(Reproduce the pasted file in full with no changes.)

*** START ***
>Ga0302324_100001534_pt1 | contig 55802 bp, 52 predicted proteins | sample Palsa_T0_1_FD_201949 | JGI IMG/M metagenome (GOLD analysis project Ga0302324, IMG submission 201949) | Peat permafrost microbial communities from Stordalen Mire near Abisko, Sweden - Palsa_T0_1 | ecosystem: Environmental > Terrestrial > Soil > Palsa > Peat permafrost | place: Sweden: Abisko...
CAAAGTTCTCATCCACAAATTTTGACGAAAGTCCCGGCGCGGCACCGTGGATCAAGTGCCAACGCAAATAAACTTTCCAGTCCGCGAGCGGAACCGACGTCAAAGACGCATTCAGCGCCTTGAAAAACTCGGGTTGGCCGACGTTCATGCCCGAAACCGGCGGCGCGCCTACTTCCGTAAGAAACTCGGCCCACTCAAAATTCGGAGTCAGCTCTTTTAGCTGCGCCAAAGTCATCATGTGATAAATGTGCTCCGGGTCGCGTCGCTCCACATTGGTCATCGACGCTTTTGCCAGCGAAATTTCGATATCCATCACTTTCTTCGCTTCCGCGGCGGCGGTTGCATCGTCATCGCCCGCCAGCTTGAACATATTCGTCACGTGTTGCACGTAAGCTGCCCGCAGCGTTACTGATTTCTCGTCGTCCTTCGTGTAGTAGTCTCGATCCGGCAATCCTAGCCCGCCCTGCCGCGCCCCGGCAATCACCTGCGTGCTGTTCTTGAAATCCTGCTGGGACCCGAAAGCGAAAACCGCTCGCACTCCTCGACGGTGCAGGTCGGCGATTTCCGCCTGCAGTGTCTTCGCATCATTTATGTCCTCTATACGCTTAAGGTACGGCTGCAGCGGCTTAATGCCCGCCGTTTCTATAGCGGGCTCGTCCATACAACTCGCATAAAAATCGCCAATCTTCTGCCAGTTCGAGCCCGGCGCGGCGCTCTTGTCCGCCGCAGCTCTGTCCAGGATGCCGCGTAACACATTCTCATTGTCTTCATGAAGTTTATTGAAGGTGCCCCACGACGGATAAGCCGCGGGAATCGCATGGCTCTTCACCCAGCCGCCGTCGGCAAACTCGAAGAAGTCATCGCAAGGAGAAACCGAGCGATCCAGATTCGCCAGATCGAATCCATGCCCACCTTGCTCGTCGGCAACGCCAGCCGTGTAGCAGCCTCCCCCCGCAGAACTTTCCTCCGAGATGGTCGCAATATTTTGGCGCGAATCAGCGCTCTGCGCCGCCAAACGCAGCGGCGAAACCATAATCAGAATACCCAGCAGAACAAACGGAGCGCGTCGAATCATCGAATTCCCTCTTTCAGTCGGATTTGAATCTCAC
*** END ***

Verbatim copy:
>Ga0302324_100001534_pt1 | contig 55802 bp, 52 predicted proteins | sample Palsa_T0_1_FD_201949 | JGI IMG/M metagenome (GOLD analysis project Ga0302324, IMG submission 201949) | Peat permafrost microbial communities from Stordalen Mire near Abisko, Sweden - Palsa_T0_1 | ecosystem: Environmental > Terrestrial > Soil > Palsa > Peat permafrost | place: Sweden: Abisko...
CAAAGTTCTCATCCACAAATTTTGACGAAAGTCCCGGCGCGGCACCGTGGATCAAGTGCCAACGCAAATAAACTTTCCAGTCCGCGAGCGGAACCGACGTCAAAGACGCATTCAGCGCCTTGAAAAACTCGGGTTGGCCGACGTTCATGCCCGAAACCGGCGGCGCGCCTACTTCCGTAAGAAACTCGGCCCACTCAAAATTCGGAGTCAGCTCTTTTAGCTGCGCCAAAGTCATCATGTGATAAATGTGCTCCGGGTCGCGTCGCTCCACATTGGTCATCGACGCTTTTGCCAGCGAAATTTCGATATCCATCACTTTCTTCGCTTCCGCGGCGGCGGTTGCATCGTCATCGCCCGCCAGCTTGAACATATTCGTCACGTGTTGCACGTAAGCTGCCCGCAGCGTTACTGATTTCTCGTCGTCCTTCGTGTAGTAGTCTCGATCCGGCAATCCTAGCCCGCCCTGCCGCGCCCCGGCAATCACCTGCGTGCTGTTCTTGAAATCCTGCTGGGACCCGAAAGCGAAAACCGCTCGCACTCCTCGACGGTGCAGGTCGGCGATTTCCGCCTGCAGTGTCTTCGCATCATTTATGTCCTCTATACGCTTAAGGTACGGCTGCAGCGGCTTAATGCCCGCCGTTTCTATAGCGGGCTCGTCCATACAACTCGCATAAAAATCGCCAATCTTCTGCCAGTTCGAGCCCGGCGCGGCGCTCTTGTCCGCCGCAGCTCTGTCCAGGATGCCGCGTAACACATTCTCATTGTCTTCATGAAGTTTATTGAAGGTGCCCCACGACGGATAAGCCGCGGGAATCGCATGGCTCTTCACCCAGCCGCCGTCGGCAAACTCGAAGAAGTCATCGCAAGGAGAAACCGAGCGATCCAGATTCGCCAGATCGAATCCATGCCCACCTTGCTCGTCGGCAACGCCAGCCGTGTAGCAGCCTCCCCCCGCAGAACTTTCCTCCGAGATGGTCGCAATATTTTGGCGCGAATCAGCGCTCTGCGCCGCCAAACGCAGCGGCGAAACCATAATCAGAATACCCAGCAGAACAAACGGAGCGCGTCGAATCATCGAATTCCCTCTTTCAGTCGGATTTGAATCTCAC